By now, most people know how Eric Berry's story could mirror a movie plot.
Picture it: Great safety, diagnosed with cancer, beats cancer and comes back an even better safety. Less than a year later-- how can you not be infatuated with his story?
The Kansas City Chiefs selected Berry with the fifth overall pick in the 2010 NFL Draft.
It was a good selection, as Berry was named to the Pro Bowl for the fifth time in his career after the 2016 season.
Berry had a career-high 3.5 sacks (-26.5 yards) in 2013, a number that tied for first among all defensive backs in the league.
After making the Pro Bowl in three of his first four seasons, Berry was diagnosed with Hodgkin's lymphoma late in the 2014 season.
This means the only two times Berry wasn't at the Pro Bowl was when he had a torn ACL in 2011, and then when he was diagnosed with cancer.
Within 251 days of his diagnosis, however, Berry had not only beaten the disease, but also returned to the field — a remarkable rally that stunned even his doctor.
Berry was named the NFL's Comeback Player of the Year following the 2015 season.
Berry has recorded 429 tackles (361 solo), 5.5 sacks (-37.5), 14 interceptions, 53 passes defended, three forced fumbles and two fumble recoveries in his career.
This past February, Berry signed a contract extension, a move everyone was hoping would happen.
On radio row in Houston before the Super Bowl, Kansas City Chiefs chairman and CEO Clark Hunt illustrated Berry's leadership.
"Eric Berry is somebody that, as a player and as a person, I have tremendous respect for, and it really goes back to even before he had cancer. He's somebody that's been a team leader the entire time he's been here. He's shown maturity well beyond his years, and if you look in the last couple of years, with his cancer diagnosis and the battle he had to get back on the field as quickly as he did in 2015 and then the tremendous year that he had this year, and really the leadership he showed in helping the team get to a AFC West division title, you just can't say enough about the type of player and the type of person Eric Berry is."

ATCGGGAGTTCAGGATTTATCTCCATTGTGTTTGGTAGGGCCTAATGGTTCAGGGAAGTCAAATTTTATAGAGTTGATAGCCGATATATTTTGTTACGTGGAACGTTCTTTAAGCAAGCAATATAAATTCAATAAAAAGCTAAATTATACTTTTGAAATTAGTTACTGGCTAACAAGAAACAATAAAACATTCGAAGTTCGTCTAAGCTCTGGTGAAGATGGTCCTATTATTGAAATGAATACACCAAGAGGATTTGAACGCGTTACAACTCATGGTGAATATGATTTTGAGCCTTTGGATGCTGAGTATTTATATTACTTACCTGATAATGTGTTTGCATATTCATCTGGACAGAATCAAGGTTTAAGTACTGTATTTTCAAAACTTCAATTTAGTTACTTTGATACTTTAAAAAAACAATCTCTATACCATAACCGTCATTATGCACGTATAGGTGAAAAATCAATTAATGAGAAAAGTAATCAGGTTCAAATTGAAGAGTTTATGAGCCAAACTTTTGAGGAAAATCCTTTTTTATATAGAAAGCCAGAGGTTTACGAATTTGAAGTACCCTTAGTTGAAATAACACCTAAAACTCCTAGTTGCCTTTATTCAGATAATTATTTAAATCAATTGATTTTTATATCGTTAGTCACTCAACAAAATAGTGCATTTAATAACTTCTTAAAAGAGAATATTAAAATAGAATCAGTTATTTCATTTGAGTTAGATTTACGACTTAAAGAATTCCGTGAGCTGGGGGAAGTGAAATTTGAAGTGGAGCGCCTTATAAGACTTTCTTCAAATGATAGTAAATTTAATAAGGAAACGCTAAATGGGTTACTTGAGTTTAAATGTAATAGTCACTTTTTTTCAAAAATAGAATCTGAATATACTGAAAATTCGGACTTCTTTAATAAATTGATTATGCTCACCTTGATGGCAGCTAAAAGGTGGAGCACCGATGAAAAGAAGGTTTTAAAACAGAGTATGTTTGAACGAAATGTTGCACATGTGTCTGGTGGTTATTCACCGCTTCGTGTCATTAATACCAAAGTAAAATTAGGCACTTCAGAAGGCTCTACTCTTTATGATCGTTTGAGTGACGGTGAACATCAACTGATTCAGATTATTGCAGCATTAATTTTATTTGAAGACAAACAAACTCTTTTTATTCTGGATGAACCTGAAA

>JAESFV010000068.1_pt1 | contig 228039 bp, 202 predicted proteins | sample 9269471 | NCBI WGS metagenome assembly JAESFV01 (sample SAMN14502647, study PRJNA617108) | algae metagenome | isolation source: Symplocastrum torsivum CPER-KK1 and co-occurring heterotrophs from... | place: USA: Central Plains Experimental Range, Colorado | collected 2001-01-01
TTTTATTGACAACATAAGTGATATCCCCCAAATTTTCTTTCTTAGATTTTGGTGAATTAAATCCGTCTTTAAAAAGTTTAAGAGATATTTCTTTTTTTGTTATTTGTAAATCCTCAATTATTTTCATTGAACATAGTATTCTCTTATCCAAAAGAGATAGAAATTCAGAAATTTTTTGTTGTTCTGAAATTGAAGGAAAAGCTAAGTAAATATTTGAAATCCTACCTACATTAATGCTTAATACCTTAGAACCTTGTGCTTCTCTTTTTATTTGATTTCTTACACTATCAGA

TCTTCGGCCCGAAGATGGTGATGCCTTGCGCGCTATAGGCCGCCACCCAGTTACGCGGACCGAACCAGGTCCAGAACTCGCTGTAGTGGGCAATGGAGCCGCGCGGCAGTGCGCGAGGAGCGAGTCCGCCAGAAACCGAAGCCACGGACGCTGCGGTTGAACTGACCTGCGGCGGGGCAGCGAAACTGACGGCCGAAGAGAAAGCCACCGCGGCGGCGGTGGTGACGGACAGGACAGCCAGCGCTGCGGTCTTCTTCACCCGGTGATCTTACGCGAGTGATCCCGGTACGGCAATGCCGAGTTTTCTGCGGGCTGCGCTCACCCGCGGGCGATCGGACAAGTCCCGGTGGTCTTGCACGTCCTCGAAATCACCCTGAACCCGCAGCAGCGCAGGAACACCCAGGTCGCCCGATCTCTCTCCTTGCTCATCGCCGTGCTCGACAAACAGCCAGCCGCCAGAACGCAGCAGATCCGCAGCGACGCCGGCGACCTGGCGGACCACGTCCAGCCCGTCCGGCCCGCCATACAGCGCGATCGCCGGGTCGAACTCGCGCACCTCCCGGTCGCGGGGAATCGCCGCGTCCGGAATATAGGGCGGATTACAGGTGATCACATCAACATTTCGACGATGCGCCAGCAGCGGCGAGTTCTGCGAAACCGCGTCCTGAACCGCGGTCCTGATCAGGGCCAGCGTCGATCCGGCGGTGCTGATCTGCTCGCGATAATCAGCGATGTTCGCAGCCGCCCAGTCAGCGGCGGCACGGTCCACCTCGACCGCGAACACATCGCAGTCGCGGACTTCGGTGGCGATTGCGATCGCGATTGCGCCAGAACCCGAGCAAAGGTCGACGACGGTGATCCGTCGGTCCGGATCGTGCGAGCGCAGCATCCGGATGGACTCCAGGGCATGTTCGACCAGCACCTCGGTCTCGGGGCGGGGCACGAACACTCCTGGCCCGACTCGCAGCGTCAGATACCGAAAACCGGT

In Berry's 2016 campaign, he made 62 solo tackles (77 total) and returned two of his four interceptions for touchdowns.
Berry is responsible for the first ever pick-two in NFL history, which he recorded against the eventual NFC champion Atlanta Falcons last season to lead the Chiefs to a 29-28 victory.
Berry was also the unanimous choice as the Derrick Thomas Award winner this past year—given to the team's Most Valuable Player.
But regardless of what Berry does on the gridiron — and make no mistake, he does plenty — it's his impact on the rest of the roster that Reid calls the most valuable aspect of all.
"It's great for your locker room," Reid said. "I'm stating the obvious because he's one of our team leaders and, really, the heartbeat of that defense. And we've got some great leaders on our team. But Eric's a special guy that way."
Berry got caught on camera this past June by some fans as he was bringing food for three homeless individuals on the streets of Knoxville.
He said that he had been in Knoxville for another event when he saw the homeless individuals. He asked if they wanted something to eat, then brought them what they asked for.
One of the people asked Berry to pray with him, so he did.
"I don't do it for the attention," he said. "I don't do none of this for the attention. I do it to better myself and give back. That's what you should do it for. If somebody looks at it and is like, 'Hey, maybe I should help feed a homeless person today,' or something like that, it's cool, but I ain't doing it for the attention.
"I just do it because I feel like that's what you're supposed to do when you have the chance."
In June, Berry was named to the "NFL Top 100 Players of 2017" list.
He came in at the league's 13th best player, up 42 spots from last season (No.55).
As Berry brings his best every year, his play and leadership will continue to move the team forward.
"I'm going to keep focusing on giving everything I have to this craft, everything I have to this sport—keep embracing the moments and put everything I have into those moments," Berry explained. "I'm just very thankful to be a part of this organization."